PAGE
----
Defining Occurrence – When Policy Definitions Do Not Apply To All Coverages
September 24, 2020
Florida Supreme Court rules that evidence of future Medicare or Medicaid benefits is not admissible as an exception to the Collateral Source Rule
On October 15, 2015, the Supreme Court of Florida quashed a Second District decision that ruled evidence of Medicare benefits was admissible under an exception to the collateral source rule, created in a prior decision. Joerg v. State Farm Mut. Auto. Ins. Co., 2015 WL 5995754.
Under Florida law, the collateral source rule requires trial courts to reduce the jury award “by the total of all amounts which have been paid for the benefit of the claimant, or which are otherwise available to the claimant, from all collateral sources. . .” §768.76(1) Fla. Stat. (2014). The court is tasked with reducing the award since, as an evidentiary rule, evidence of collateral source benefits is not admissible at trial.
As an exception to the collateral source rule, there are no reductions “for collateral sources for which a subrogation or reimbursement right exists.” §768.76(1) Fla. Stat. Moreover, the statute also provides that proceeds from social legislation benefits, such as Medicare, Worker’s Compensation, Medicaid, and Social Security, shall not be considered a collateral source. §768.76(2)(b) Fla. Stat.
In 1984, the Supreme Court of Florida created another exception to the collateral source rule when it held, “[E]vidence of free or low-cost services from governmental or charitable agencies available to anyone with specific disabilities is admissible on the issue of future damages. . . ” Florida Physician’s Insurance Reciprocal v. Stanley, 452 So.2d 514 (Fla. 1984).
The plaintiffs in Stanley alleged that their son sustained an intellectual disability and cerebral palsy as a result of the defendants’ medical negligence. At trial, the plaintiff presented evidence that their son would require special therapy for the remainder of his life. The defendants were permitted to introduce evidence of “free or low-cost” charitable and governmental programs to meet the plaintiff’s future needs. The First District reversed the trial court’s ruling, holding that it violated the collateral source rule. However, the Supreme Court of Florida quashed the First District’s decision thereby creating the “Stanley Exception.”
Although Stanley created a new exception to the collateral source rule, it did not directly specify whether it applied to programs such as Medicare, Medicaid, or Social Security. Over the next thirty years, the courts struggled with how and when to apply the Stanley exception. Remarkably, it was not until the Second District’s decision in the underlying appeal in 2013 that a court definitively ruled that evidence of future benefits under Medicare (and presumably other social legislation such as Medicaid, Workers Compensation, Social Security, etc.) was admissible under the Stanley exception. State Farm Mut. Auto. Ins. Co. v. Joerg, 2013 WL 3107207.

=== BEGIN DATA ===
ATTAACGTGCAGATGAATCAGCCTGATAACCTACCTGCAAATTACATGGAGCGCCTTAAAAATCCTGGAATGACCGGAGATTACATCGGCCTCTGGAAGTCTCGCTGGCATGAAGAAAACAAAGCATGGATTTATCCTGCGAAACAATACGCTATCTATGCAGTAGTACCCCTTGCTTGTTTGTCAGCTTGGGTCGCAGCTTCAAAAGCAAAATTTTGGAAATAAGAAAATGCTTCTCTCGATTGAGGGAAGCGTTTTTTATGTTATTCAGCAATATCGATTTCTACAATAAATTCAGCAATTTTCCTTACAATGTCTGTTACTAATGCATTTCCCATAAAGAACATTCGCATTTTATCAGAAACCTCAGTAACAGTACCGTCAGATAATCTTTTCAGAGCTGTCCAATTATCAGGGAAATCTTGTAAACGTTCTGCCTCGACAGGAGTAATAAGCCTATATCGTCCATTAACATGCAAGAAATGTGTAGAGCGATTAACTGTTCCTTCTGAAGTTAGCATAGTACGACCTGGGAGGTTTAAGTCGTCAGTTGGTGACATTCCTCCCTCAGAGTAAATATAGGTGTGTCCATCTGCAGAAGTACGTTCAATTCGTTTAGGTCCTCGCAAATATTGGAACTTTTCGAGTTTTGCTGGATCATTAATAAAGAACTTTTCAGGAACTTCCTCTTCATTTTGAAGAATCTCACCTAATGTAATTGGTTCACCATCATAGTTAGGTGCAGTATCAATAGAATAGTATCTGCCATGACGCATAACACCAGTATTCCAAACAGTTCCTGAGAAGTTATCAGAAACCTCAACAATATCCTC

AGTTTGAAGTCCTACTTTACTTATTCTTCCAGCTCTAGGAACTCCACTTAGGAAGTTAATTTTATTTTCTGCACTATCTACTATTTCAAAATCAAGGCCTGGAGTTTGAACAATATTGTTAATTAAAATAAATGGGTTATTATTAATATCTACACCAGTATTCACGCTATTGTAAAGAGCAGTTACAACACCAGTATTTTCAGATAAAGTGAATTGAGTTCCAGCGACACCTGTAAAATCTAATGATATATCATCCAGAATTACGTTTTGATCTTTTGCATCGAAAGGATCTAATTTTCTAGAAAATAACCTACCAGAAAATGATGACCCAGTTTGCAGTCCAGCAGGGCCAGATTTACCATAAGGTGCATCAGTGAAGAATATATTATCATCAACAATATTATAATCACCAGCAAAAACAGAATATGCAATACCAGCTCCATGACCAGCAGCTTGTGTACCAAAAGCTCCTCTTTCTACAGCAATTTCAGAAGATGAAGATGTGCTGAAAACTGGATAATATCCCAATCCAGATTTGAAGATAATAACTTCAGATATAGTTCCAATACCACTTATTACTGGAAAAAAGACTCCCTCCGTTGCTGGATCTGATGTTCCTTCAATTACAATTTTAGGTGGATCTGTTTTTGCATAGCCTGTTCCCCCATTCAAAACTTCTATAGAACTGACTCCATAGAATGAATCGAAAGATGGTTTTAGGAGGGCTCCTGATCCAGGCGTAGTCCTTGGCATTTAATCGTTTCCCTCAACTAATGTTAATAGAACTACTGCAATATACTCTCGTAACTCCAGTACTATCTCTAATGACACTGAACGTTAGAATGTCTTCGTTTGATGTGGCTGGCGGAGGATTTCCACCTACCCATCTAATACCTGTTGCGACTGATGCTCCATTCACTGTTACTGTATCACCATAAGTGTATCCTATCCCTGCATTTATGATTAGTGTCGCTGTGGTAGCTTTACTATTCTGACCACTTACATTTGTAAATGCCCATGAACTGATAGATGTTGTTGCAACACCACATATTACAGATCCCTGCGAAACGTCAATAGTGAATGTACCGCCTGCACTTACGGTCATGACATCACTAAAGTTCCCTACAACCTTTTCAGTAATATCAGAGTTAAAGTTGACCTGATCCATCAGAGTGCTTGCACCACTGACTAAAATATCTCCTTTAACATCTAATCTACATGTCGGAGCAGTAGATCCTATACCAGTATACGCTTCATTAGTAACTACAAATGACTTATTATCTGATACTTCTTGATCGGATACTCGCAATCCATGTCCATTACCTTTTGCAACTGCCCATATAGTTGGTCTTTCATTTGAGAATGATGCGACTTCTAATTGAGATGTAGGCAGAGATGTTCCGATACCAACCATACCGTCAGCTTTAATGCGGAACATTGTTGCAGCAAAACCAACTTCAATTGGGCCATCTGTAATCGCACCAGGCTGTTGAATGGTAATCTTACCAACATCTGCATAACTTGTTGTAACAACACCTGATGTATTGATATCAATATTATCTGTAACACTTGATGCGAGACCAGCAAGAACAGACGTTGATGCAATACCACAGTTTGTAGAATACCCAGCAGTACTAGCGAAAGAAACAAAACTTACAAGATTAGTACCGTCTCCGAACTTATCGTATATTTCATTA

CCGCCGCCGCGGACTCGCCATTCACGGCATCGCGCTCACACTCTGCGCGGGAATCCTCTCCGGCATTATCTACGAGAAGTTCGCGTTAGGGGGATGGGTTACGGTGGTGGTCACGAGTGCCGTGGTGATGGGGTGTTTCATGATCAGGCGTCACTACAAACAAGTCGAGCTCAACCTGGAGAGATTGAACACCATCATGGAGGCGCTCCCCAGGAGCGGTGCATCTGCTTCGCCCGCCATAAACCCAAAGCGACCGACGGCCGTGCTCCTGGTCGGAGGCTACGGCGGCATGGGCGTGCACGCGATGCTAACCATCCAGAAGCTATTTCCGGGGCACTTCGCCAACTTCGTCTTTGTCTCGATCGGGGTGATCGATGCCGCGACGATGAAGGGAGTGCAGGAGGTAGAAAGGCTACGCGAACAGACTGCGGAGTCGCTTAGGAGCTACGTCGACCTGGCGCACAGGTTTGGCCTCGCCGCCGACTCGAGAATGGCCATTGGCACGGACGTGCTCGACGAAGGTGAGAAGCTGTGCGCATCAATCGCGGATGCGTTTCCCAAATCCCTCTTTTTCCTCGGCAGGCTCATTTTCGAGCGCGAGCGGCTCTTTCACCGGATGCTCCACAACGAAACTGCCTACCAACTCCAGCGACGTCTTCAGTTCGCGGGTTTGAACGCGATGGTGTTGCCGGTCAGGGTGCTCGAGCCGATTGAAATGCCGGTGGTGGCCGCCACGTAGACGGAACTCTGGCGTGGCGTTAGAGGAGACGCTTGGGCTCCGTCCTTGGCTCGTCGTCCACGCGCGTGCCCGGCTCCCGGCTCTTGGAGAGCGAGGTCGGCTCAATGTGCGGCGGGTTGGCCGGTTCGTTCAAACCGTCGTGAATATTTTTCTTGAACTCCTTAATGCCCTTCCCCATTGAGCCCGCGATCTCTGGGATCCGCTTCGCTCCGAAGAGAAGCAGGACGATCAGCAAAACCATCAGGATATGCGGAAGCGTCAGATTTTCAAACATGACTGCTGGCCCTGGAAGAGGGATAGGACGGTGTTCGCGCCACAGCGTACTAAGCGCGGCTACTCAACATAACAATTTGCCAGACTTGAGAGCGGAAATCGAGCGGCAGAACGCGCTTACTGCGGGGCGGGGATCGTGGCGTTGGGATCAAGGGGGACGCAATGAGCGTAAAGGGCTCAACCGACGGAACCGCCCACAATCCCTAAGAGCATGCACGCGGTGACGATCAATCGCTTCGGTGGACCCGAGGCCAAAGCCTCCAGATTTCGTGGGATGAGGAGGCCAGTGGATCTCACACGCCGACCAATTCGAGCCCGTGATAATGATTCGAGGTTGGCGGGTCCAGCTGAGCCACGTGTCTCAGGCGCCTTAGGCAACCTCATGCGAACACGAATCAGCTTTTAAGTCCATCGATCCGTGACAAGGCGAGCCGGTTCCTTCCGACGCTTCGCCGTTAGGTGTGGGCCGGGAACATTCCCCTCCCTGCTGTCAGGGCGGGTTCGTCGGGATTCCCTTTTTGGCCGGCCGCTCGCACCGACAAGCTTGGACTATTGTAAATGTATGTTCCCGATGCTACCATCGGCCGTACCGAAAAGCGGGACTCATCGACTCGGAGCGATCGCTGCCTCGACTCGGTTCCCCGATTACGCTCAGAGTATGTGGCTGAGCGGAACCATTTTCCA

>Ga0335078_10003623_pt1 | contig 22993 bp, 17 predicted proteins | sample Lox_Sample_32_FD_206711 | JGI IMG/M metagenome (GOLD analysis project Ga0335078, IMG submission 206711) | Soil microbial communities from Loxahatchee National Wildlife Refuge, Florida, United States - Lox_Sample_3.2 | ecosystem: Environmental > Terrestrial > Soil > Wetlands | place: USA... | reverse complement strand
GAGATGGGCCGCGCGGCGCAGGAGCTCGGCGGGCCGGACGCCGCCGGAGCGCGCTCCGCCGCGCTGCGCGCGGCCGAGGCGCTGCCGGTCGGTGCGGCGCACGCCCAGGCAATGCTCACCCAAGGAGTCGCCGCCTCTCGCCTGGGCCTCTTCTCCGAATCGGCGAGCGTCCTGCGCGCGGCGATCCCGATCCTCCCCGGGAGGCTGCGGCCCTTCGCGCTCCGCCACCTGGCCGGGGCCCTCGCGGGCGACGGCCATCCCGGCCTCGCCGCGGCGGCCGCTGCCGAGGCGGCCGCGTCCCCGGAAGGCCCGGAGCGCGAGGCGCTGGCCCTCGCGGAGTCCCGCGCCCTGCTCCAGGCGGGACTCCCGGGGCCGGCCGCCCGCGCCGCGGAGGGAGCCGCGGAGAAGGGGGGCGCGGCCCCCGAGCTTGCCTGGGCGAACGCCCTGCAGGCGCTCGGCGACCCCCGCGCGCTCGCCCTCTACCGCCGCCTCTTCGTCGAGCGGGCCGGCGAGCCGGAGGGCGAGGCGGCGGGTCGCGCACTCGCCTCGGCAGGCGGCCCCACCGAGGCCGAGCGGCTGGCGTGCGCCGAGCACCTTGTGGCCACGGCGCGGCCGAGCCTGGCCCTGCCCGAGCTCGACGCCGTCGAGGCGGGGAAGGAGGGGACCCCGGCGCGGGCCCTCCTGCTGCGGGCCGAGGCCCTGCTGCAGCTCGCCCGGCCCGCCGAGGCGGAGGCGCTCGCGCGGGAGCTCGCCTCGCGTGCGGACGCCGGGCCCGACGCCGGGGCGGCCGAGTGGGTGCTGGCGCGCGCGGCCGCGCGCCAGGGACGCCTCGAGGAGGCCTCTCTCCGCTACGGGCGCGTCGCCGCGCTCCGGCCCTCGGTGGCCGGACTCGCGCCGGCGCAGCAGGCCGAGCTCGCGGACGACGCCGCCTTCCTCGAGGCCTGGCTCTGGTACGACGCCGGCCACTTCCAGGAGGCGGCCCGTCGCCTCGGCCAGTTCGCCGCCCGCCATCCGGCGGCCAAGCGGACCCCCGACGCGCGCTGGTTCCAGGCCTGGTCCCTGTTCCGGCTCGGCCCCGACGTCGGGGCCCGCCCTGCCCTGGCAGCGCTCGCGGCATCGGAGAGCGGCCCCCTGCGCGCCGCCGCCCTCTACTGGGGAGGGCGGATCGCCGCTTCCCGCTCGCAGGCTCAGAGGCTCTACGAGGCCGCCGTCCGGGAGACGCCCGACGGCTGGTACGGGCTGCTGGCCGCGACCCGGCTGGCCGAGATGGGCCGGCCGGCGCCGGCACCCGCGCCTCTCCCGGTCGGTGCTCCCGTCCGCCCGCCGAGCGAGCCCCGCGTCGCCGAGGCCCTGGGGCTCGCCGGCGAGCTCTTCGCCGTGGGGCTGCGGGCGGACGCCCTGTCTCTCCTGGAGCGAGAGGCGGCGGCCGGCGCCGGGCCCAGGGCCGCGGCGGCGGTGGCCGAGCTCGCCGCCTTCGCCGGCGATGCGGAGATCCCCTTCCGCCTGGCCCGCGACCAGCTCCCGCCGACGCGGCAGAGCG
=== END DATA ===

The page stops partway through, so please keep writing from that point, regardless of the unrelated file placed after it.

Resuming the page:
The plaintiffs in Joerg alleged that their son sustained intellectual disabilities as a result of being struck by a car while riding his bike. He was a disabled adult living with his parents and was never employed in his life. As a result of his disabilities, he was entitled to future Medicare benefits. The trial court precluded the defendant from introducing evidence of future Medicare or Medicaid benefits as it would violate the collateral source rule. However, the Second District reversed the trial court’s ruling based on the Stanley exception. In short, the Second District deemed the future Medicare benefits were “free or low-cost” to the plaintiffs’ son since he had never worked or contributed to the Medicare program, and therefore the benefits to him were “unearned.” Joerg, 38 Fla. L. Weekly at D1379.
On appeal, the Supreme Court of Florida has now quashed the Second District’s decision and clarified that Stanley was never intended to permit evidence of future benefits from social legislation such as Medicare or Medicaid to be admissible. The court noted that the admissibility of evidence of social legislation benefits has long been considered highly prejudicial. The court held that the benefits at issue in Stanley were “free or low-cost” because they were community-based special needs education and therapy that would not leave the plaintiff liable for reimbursement, as occurs with Medicare and Medicaid. Joerg, 2015 WL 5995754 at 8.
Clearly, the ruling in Joerg is a blow to parties defending against factually similar claims. However, this ruling should not be lamented as a landmark reversal of longstanding Florida law. More accurately, it simply quashes a two-year-old decision that was narrowly applicable to plaintiffs entitled to future Medicare benefits despite never having contributed to the Medicare program. The Second District’s ruling never stood to apply to cases involving plaintiffs who had earned the benefits by contributing to the Medicare program through employment.
Moreover, although the Supreme Court’s ruling in Joerg is favorable to plaintiffs, the decision itself does not overturn the exception to the collateral source rule created in Stanley, which is still valid law in Florida. While benefits such and Medicare and Medicaid no longer fall within the exception, there is still room for defense practitioners to argue that collateral sources from other charitable or governmental programs do fall within the exception.